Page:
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About Down Syndrome

Down syndrome is a genetic condition that results in some level of learning disability and a characteristic range of physical features. Down syndrome is one of the most common causes of a learning disability.

In 1866 an English doctor, John Langdon Down, recognised and described a consistent pattern of characteristics among a group of people. The syndrome was named after him because he discovered it and it is now called Down syndrome or Down’s syndrome.

Learning disability significantly affects a child’s ability to learn compared with other children of their age but it does not mean a child cannot learn at all.

   The Down Syndrome Association  has a wealth of information on all things to do with Down Syndrome. 


What causes Down Syndrome?

The human body is made up of cells. Each cell is like a factory which has everything needed for growth and to maintain the body. Every cell contain a nucleus in which genes are stored and these genes are grouped in thread-like structures called chromosomes. Usually, the nucleus of each cell contains 23 pairs of chromosomes, half inherited from the mother and half from the father, making 46 chromosomes in all.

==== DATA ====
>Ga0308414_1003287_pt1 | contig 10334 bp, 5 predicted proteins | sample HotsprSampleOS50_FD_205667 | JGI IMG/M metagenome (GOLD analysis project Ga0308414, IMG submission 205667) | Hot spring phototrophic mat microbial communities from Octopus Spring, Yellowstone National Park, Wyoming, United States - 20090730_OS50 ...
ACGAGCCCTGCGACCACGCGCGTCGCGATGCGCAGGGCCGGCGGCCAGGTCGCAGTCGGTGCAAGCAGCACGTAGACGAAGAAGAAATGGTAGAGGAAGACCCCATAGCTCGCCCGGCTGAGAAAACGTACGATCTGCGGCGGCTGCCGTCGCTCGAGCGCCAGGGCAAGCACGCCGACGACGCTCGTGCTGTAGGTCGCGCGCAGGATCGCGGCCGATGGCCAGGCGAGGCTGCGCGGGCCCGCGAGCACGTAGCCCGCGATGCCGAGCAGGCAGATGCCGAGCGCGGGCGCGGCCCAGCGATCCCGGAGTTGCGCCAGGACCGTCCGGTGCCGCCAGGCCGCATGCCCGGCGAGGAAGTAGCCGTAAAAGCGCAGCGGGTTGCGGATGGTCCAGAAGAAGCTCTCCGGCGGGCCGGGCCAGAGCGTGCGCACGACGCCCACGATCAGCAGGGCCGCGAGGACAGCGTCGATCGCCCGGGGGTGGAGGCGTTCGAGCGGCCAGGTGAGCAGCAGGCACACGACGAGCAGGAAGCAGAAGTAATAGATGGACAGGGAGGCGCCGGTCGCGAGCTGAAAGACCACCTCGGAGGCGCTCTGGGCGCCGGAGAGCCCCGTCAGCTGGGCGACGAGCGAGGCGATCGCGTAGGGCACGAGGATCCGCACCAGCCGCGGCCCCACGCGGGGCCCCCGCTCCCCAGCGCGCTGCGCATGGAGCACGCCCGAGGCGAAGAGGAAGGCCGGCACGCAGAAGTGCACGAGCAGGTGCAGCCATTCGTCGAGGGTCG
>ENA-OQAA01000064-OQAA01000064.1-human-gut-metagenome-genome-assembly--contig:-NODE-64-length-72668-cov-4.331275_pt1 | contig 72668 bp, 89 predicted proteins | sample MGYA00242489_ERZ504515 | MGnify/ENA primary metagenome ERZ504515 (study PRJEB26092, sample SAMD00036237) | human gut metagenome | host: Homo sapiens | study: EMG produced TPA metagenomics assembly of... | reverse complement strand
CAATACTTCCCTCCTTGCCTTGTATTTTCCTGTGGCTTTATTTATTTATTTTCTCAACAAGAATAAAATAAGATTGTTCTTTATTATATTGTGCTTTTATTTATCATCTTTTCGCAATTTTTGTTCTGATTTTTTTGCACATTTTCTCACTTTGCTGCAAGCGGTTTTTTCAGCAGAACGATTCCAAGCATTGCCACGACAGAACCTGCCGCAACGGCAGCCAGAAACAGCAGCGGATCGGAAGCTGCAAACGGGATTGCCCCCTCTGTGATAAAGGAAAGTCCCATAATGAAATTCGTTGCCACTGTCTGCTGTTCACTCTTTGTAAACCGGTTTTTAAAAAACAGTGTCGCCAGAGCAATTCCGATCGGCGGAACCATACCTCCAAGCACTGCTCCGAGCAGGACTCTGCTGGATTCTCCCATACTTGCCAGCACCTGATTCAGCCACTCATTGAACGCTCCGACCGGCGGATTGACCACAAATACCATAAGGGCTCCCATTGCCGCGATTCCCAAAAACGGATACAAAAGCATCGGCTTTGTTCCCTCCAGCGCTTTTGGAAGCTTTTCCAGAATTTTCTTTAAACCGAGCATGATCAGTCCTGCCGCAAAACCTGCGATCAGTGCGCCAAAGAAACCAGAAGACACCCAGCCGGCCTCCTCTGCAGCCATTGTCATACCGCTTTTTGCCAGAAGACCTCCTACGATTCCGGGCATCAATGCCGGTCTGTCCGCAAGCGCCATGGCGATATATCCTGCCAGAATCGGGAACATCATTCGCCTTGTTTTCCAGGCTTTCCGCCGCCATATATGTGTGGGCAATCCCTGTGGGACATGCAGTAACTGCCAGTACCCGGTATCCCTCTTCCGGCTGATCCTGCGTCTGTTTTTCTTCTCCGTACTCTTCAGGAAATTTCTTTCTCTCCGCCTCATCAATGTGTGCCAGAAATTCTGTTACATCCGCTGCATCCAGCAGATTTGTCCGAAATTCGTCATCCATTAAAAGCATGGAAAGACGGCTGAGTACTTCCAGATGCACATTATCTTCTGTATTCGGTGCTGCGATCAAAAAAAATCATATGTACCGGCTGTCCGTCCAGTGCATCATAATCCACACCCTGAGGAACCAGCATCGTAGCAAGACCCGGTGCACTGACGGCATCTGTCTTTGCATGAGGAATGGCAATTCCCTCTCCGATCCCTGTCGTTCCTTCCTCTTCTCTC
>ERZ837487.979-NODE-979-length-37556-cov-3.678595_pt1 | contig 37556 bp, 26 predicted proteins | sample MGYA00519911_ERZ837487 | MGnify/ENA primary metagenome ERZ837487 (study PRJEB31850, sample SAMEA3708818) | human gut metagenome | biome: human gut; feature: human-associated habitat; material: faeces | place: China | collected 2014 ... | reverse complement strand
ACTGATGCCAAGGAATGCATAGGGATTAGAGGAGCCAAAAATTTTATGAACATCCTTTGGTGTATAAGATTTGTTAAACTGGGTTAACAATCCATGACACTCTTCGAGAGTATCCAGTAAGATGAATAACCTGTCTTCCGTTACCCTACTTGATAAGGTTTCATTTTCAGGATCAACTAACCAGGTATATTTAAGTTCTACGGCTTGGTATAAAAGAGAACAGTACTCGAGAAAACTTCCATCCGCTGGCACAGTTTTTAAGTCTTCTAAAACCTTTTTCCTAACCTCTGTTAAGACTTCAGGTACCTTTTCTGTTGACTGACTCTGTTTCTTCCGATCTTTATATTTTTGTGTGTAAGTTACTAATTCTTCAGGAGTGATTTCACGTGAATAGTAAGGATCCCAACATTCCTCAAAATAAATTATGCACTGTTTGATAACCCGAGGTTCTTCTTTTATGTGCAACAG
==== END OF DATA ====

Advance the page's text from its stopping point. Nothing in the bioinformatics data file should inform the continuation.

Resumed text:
In people with Down syndrome, all or some of the cells in their bodies contain 47 chromosomes, as there is an extra copy of chromosome 21. This additional genetic material results in the range of physical and developmental characteristics associated with Down syndrome.

Three types of genetic variation are relevant:

Trisonomy 21 – in which all the cells of the body have an extra chromosome 21. About 94% of people with Down Syndrome have this type.

Translocation – in which extra chromosome 21 material is attached to another chromosome. Around 4% of people with Down Syndrome have this type.

Mosaic – in which only some of the cells have extra chromosome 21 material. About 2% of people with Down Syndrome have this type.

The type of genetic variation that children experience does not significantly alter the effect of Down syndrome. However, individuals with mosaic Down syndrome appear to experience less delay with some aspects of their development.